Here is a question that has been nagging me for a few years: Which is the right usage: "Didn't used to" or "didn't use to?"

Examples: We lived on the coast for years but we didn't use to go to the beach! We lived on the coast for years but we didn't USED TO go to the beach!

He didn't use to read stories as a child, but he grew up to be a writer. He didn't USED TO read stories as a child, but he grew up to be a writer.

Did you use to play video games in your youth? Did you USED TO play video games in your youth?

I have seen this question asked on many other websites, and there has been a great deal of debate, but it had generally been inconclusive.

I personally consider 'didn't USED TO' a wrong usage, but would like an expert opinion.

  • ell.stackexchange.com would be more suitable for such questions. – olegst Apr 18 '17 at 8:48
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    "He didn't use to ... is correct. The verb is "use" and since the auxiliary "did" requires a plain (infinitive) verb-form, "use" must be correct. "Use" has no present tense form, but the past tense form "used" occurs in examples "He used to smoke" and the odd-sounding "He usedn’t to smoke" and "Used he to smoke"? – BillJ Apr 18 '17 at 9:32
  • @BillJ, my answer was basically wrong, so I just deleted it. It would have to be completely rewritten anyway. Your comments nailed it. Why don't you post it as an answer. – fixer1234 Apr 18 '17 at 9:54
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    @sumelic It's clear from his comment above (which is what I was going on). There's also a tell-tale problem about what the issue is here because Bill says in his post (I'd previously been referring to his comment) that examples (1) and (2) are pronounced the same way. The question is: How would one know? If (1) and (2) are homophonous, how does one know in any given case that someone is saying (1) and not (2)? More importantly, how does one know if everybody is not in fact saying (2) and not (1)? There's a puzzle, innit? – Araucaria - Not here any more. Apr 18 '17 at 21:31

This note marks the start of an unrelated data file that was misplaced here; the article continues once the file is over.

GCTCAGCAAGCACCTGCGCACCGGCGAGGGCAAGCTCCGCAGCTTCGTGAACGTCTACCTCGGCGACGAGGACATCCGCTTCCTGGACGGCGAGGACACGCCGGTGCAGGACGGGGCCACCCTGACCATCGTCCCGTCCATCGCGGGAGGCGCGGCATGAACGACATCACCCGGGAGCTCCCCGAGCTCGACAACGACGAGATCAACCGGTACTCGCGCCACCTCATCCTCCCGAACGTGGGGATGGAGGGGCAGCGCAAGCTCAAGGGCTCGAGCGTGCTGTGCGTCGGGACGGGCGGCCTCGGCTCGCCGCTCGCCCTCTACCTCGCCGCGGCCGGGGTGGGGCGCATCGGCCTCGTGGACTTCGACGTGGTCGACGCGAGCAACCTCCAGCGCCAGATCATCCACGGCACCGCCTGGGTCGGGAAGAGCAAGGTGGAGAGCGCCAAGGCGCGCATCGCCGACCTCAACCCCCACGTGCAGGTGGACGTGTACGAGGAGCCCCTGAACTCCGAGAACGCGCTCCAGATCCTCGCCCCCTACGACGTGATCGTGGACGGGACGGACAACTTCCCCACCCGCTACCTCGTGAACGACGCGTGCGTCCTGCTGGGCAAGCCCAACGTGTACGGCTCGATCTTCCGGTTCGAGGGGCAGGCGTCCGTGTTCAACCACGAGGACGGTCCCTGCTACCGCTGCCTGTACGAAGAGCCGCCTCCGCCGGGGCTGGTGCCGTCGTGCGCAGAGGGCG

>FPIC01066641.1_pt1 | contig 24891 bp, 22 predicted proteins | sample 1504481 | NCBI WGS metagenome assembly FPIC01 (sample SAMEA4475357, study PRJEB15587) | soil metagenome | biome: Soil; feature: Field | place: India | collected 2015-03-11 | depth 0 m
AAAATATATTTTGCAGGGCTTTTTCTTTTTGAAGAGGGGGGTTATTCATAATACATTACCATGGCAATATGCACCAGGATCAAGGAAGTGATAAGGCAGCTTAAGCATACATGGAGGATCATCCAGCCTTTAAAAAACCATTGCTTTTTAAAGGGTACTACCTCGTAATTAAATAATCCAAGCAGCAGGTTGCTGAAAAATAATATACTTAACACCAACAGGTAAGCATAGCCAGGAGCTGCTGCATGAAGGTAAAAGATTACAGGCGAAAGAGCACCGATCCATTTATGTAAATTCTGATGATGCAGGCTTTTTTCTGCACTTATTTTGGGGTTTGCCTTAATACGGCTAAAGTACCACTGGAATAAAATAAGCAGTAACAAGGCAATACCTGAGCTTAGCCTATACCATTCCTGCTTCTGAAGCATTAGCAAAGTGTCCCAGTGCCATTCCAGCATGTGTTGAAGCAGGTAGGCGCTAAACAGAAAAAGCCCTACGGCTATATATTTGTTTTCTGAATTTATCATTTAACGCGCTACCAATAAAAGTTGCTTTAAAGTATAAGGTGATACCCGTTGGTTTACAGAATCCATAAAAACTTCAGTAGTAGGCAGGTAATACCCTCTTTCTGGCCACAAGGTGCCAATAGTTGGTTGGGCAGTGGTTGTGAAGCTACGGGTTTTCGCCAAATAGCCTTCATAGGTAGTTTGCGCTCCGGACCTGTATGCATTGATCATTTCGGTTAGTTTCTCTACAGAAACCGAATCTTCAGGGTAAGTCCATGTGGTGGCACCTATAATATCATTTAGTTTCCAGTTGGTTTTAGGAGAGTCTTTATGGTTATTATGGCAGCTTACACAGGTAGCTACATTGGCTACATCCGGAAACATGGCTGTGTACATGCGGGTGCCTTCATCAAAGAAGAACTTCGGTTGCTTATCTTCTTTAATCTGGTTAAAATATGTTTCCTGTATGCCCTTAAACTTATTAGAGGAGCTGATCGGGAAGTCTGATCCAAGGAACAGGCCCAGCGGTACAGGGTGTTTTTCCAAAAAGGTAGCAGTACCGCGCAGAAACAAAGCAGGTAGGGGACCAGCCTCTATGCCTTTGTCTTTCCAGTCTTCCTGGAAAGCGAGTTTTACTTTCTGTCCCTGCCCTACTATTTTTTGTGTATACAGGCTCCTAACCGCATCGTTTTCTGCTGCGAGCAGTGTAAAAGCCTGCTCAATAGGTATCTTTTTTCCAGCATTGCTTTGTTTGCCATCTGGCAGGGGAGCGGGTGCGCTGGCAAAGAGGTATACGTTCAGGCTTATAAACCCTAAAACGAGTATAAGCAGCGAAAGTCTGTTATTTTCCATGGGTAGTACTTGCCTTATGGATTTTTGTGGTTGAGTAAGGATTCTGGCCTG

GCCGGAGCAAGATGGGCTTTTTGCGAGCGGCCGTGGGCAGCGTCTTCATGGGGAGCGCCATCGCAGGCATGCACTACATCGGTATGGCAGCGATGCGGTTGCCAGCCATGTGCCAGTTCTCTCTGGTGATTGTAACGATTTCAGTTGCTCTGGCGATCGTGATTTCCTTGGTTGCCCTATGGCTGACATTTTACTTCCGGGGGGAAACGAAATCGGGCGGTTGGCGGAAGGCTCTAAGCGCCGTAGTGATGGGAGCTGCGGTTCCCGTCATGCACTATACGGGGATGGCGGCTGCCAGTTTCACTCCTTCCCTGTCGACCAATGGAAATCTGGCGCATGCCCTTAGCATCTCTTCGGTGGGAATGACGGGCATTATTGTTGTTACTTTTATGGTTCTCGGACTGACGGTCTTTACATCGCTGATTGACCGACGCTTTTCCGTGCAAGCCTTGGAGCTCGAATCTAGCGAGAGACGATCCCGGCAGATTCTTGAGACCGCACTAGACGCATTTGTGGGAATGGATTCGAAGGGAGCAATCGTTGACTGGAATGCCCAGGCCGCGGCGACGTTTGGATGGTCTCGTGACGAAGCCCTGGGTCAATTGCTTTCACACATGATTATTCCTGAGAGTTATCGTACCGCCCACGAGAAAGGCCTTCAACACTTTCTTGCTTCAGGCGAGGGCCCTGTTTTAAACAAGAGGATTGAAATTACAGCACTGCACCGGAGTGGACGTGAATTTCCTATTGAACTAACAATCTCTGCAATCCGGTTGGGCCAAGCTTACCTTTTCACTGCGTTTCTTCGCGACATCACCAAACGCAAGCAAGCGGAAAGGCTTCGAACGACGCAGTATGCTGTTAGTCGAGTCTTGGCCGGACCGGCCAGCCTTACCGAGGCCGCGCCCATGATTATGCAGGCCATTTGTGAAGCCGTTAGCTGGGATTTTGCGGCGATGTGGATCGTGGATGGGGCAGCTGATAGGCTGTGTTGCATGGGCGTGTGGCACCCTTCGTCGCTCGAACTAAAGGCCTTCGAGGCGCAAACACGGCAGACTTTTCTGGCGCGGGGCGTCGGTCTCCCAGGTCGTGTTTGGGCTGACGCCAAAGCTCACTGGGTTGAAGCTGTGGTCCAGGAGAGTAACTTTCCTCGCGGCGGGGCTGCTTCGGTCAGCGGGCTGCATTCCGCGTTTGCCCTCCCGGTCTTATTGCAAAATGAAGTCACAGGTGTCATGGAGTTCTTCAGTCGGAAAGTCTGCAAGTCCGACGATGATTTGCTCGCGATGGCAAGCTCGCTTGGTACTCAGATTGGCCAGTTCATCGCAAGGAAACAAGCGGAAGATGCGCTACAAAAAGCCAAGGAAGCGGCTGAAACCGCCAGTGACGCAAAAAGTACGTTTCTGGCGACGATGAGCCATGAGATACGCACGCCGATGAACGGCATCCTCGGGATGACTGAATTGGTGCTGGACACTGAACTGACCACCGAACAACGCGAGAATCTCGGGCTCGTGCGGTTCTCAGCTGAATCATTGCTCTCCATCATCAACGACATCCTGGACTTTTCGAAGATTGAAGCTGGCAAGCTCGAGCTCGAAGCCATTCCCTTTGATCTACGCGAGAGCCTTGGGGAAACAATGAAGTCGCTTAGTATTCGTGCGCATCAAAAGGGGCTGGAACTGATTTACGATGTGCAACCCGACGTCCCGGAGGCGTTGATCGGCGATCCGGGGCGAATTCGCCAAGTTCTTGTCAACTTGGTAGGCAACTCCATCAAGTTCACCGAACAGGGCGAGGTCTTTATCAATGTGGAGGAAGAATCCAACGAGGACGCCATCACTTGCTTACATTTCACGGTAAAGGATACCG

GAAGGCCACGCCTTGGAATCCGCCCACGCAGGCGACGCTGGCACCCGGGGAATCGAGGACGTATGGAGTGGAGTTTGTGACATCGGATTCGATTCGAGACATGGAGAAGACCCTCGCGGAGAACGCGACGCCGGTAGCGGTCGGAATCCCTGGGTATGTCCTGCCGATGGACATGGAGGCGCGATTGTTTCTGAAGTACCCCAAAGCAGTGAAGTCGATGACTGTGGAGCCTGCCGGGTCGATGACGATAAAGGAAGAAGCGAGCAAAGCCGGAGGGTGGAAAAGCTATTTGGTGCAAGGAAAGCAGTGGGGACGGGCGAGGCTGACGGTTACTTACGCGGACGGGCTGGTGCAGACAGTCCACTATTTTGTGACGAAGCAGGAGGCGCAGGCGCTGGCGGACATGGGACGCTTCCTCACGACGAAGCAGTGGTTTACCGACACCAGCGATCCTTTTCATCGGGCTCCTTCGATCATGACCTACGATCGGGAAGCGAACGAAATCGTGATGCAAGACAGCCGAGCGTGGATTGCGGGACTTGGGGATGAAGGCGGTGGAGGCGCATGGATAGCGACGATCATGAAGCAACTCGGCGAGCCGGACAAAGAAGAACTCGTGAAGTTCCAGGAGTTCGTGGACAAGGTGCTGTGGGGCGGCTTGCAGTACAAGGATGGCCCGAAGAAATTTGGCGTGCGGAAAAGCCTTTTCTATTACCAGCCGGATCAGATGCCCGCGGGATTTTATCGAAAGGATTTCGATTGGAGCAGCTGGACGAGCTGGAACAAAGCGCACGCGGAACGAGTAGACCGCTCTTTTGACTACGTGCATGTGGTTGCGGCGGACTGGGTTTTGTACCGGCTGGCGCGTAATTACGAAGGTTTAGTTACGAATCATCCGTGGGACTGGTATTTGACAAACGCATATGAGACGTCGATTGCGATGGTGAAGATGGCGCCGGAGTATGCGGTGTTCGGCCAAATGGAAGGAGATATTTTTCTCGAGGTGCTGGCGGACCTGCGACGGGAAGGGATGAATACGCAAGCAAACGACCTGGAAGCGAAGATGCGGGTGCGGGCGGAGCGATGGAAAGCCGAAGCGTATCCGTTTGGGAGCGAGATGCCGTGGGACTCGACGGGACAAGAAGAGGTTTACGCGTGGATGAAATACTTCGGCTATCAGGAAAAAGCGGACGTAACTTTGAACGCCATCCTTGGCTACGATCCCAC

[1] He didn't use to smoke

[2] He didn't used to smoke.

Only [1] is correct. The uncertainty about which form to use probably arises because the "used to" in [2] is pronounced with a single /t/ and hence is homophonous with the "use to" in [1].

[3] He didn’t use to smoke.

[4] Did he use to smoke”?

The aspectual verb "use" has no present tense, only infinitival and past forms, so although the form "use" appears to be a present tense form, it is in fact the plain (infinitive) form which is only used in negatives and with inversion, as in [3] and [4]. Note that the auxiliary verb "do" requires the verb that follows it to be an infinitive, hence "use", not "used".

There is the added complication that "use" can be a lexical verb or an auxiliary one, though the books tell us that most speakers treat it as a lexical one. I suspect that’s due to the unacceptability for many people of the auxiliary use found in %Smoking usedn’t to be allowed and %Used he to smoke?

Lexical Use (negatives and interrogatives require do-support):

[5] He used to smoke.

[6] He didn’t use to smoke.

[7] Did he use to smoke?

Auxiliary Use (do-support not required):

[8] He used to smoke

[9] %He usedn’t to smoke.